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Process

Introduction to Computer Activity

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In order to understand what a process is, in the context of computer technology, we need to start with the basic design and functionality of a computer. A computer is essentially a machine that has the capability to load a program (software) that makes the machine behave as specified in that program. It can actually load several programs at the same time and execute them simultaneously. If you consider a computer analogous to a brain, a process would correspond to a train of thought, and multiple processes would correspond to a "mind". Some people define "mind" as "what the brain does." Analogous to that, "processes" would be what a computer does. For example, learning the rules of how to play chess would be analogous to loading a chess program into the computer memory. Executing that program and playing an actual chess game then constitutes a process. The key components of a computer are processors, short term memory devices or RAM, which stands for "Random Access Memory", and long term memory devices (usually disks).

Multi-Processing

One big difference between a computer and a brain is that the computer is much better at executing multiple programs simultaneously. If a computer has multiple processors, each processor can execute a different program. Or the computer can use "time-slicing" to switch one processor between different programs, which may also be called "tasks" or "jobs". While some people may good at multi-tasking a few different activities, computers can easily execute hundreds of different tasks at the same time, without getting confused or schizophrenic. Different processes can interact by accessing the same files or by accessing the same memory locations. Special care needs to be taken when running multiple processes that interact with each other, as the order in which actions are taken by the different processes is not always predictable.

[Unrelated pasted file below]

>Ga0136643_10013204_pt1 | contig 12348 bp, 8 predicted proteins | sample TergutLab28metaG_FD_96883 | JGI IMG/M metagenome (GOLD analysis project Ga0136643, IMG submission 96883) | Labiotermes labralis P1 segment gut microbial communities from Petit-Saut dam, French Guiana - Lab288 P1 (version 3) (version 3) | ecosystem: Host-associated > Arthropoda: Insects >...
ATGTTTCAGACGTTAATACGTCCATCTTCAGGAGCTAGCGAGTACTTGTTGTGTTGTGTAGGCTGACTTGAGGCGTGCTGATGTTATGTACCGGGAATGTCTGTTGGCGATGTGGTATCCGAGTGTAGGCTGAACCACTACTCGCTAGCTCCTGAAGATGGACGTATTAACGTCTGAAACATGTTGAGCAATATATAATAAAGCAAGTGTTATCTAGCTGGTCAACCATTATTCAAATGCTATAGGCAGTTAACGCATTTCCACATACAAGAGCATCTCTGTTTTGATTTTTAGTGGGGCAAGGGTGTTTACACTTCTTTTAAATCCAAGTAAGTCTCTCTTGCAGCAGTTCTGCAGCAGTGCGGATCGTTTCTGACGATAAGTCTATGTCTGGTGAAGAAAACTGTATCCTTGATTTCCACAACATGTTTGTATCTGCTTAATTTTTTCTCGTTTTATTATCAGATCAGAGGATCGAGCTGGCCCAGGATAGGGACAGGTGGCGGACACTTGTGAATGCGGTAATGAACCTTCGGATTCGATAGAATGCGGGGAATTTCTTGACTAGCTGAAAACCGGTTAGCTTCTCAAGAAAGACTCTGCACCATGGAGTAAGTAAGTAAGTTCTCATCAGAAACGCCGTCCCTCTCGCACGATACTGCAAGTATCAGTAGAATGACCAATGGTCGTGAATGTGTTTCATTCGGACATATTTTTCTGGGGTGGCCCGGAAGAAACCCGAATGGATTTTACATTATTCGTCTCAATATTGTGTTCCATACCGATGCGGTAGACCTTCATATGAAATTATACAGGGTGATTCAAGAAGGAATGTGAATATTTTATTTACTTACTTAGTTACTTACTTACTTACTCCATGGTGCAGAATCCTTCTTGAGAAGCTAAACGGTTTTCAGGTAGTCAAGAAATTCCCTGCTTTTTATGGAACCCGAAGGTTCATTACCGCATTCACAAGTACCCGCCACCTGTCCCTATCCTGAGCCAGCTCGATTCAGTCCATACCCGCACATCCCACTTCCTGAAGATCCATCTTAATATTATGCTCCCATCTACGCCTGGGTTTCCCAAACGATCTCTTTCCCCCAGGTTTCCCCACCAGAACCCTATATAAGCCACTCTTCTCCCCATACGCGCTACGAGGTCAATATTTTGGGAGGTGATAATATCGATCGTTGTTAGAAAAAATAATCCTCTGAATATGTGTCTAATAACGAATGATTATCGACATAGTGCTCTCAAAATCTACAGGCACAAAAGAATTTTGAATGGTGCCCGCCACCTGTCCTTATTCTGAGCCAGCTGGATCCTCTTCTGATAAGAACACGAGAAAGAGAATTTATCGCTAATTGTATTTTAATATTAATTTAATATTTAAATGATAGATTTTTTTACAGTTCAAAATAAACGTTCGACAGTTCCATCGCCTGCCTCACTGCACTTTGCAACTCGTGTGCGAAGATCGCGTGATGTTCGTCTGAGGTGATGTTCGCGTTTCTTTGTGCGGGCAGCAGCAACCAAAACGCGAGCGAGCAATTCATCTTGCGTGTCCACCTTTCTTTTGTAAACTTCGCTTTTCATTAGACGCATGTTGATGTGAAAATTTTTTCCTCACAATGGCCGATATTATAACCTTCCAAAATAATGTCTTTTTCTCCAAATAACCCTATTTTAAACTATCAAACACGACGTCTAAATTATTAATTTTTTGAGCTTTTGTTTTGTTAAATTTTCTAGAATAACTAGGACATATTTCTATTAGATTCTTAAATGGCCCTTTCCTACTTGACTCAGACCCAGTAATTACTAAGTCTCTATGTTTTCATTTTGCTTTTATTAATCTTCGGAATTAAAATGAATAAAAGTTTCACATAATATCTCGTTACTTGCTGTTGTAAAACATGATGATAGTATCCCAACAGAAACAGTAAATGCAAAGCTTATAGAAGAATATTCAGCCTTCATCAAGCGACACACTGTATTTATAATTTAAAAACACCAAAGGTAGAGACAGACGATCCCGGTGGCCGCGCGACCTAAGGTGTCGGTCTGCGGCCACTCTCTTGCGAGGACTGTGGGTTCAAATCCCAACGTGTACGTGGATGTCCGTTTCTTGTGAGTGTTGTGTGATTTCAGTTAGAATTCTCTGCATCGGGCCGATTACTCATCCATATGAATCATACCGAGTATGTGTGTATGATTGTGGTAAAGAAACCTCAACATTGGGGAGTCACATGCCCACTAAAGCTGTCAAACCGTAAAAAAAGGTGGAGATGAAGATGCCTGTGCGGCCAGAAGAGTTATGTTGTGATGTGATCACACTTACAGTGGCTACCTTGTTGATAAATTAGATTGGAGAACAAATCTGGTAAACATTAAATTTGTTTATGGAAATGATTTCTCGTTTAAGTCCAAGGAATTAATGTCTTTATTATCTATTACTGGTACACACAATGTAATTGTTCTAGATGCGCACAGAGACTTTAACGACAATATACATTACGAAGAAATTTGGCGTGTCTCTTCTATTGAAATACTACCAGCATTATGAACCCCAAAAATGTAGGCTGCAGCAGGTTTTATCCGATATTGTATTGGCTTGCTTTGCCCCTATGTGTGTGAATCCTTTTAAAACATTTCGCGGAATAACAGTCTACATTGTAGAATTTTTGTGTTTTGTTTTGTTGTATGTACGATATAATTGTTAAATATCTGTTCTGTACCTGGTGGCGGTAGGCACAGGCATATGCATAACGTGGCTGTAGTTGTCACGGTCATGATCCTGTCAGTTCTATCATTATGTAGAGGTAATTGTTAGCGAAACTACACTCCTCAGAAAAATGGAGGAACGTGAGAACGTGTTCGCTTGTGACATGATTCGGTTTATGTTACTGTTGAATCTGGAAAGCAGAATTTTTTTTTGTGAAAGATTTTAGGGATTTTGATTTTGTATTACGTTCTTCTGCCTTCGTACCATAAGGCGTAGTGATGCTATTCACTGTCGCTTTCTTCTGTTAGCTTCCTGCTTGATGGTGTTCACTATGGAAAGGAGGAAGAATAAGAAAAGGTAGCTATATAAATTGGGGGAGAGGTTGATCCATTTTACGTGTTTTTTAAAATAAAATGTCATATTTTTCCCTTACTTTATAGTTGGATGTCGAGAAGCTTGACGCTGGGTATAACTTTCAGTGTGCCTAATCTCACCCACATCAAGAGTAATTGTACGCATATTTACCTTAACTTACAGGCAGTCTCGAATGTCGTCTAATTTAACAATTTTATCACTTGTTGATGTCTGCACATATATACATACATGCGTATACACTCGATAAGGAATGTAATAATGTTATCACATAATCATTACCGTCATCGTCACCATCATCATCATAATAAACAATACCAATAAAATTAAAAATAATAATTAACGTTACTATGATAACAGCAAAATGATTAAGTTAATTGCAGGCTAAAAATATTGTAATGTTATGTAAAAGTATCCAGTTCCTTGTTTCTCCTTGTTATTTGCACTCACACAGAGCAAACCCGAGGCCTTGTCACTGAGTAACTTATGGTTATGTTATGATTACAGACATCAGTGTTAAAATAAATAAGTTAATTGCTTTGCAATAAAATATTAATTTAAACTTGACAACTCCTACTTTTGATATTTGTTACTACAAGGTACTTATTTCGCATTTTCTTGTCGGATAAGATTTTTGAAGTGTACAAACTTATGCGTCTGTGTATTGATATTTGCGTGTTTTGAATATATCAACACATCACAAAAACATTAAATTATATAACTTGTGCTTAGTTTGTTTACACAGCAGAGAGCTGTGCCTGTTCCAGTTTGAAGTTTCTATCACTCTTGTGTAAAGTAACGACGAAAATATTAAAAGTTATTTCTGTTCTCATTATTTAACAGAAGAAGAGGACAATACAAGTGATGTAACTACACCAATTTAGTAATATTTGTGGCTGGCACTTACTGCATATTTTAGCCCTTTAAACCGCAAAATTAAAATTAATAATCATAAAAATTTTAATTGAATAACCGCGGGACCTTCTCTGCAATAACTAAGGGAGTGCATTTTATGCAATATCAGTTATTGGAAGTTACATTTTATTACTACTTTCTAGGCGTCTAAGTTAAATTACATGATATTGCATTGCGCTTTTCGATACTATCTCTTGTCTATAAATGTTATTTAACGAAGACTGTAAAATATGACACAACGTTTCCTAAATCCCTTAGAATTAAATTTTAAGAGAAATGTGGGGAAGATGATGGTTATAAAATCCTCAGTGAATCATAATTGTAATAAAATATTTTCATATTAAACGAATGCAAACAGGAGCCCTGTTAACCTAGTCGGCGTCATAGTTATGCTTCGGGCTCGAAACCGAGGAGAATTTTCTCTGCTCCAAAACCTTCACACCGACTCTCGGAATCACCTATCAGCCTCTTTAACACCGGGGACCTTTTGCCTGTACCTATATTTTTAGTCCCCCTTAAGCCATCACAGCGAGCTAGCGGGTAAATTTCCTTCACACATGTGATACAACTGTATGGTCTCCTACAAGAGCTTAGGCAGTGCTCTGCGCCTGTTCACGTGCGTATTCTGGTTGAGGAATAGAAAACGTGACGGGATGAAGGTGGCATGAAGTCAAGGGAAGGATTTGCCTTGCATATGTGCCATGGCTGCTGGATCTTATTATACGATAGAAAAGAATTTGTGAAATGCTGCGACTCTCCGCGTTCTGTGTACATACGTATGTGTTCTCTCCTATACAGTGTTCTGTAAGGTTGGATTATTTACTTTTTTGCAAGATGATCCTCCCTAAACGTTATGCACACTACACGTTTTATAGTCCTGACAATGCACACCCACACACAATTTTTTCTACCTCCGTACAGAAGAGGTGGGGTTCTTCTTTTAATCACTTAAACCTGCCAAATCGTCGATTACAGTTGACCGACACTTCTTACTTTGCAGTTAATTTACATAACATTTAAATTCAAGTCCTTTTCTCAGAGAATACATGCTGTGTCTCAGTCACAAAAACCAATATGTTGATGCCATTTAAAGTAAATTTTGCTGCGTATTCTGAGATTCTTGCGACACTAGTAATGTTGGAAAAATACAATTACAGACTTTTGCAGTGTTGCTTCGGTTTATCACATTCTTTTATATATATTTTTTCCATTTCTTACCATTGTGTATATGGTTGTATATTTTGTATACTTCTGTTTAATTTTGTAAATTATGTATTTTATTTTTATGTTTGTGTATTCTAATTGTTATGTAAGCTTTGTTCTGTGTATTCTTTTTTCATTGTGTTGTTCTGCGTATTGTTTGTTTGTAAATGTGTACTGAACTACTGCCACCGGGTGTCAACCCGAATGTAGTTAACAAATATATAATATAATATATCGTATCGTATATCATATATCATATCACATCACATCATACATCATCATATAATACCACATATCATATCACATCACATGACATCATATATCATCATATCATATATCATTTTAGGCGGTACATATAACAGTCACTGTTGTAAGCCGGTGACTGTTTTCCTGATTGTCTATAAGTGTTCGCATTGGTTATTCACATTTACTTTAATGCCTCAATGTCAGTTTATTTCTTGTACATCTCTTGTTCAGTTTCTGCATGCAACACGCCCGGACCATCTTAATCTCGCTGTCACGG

Foreground Processes - Background Processes

One way to run multiple processes at the same time is put them in the "background" as you start them from a command line (shell window). When you start a process (task) in the background, the shell doesn't wait for that process to finish before returning to interactive mode and accepting additional commands. Besides the memory limitations of your system, there are no limits on the number of background commands you can enter. In order to run a command as a background process you type a space and an ampersand after the command. For example:

$ command1 &

After hitting return, the shell will execute this command and immediately return the shell prompt (typically a '%' for the C Shell, and a '$' for the Bourn and Bash shells), which indicates it is ready for the next command. Background jobs are generally run at lower priority than foreground jobs. You can track all your processes with the ps or top commands.

Unlike background jobs, foreground processes may present an interactive graphical user interface, and you have to wait for a foreground process to finish before you can start another process from the same shell. To start a foreground process, enter a command at the prompt followed by a return. For example:

$ cat file1

The next prompt only appear after the command1 finishes.

Processes versus Threads

Modern programming languages allow the software developers to specify parallel execution of code. This is frequently done in order to take advantage of computer architectures with multiple processors (CPUs) or cores. Sometimes processors are called "cores" if they are associated with other processors in an particular architecture that optimizes their performance. In that case a CPU is said to contain multiple cores.

In general there is no fixed relationship between a (Linux) process and a processor. The operating system assigns a process to a random processor and may switch the processor for that process at any time. Threads are a mechanism for a programmer to specify separate processes from within a program. The operating system will try to associate each thread/process with a separate processor. If there are more threads/processes than processors/cores, some processors/cores may execute multiple threads/processes by switching between them.

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